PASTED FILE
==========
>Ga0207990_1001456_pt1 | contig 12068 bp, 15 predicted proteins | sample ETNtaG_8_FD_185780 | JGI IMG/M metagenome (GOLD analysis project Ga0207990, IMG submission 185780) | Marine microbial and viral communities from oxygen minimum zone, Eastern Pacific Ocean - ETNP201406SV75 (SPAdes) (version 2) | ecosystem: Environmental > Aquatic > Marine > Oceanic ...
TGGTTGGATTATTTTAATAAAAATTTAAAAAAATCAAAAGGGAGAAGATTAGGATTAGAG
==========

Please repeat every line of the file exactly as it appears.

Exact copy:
>Ga0207990_1001456_pt1 | contig 12068 bp, 15 predicted proteins | sample ETNtaG_8_FD_185780 | JGI IMG/M metagenome (GOLD analysis project Ga0207990, IMG submission 185780) | Marine microbial and viral communities from oxygen minimum zone, Eastern Pacific Ocean - ETNP201406SV75 (SPAdes) (version 2) | ecosystem: Environmental > Aquatic > Marine > Oceanic ...
TGGTTGGATTATTTTAATAAAAATTTAAAAAAATCAAAAGGGAGAAGATTAGGATTAGAG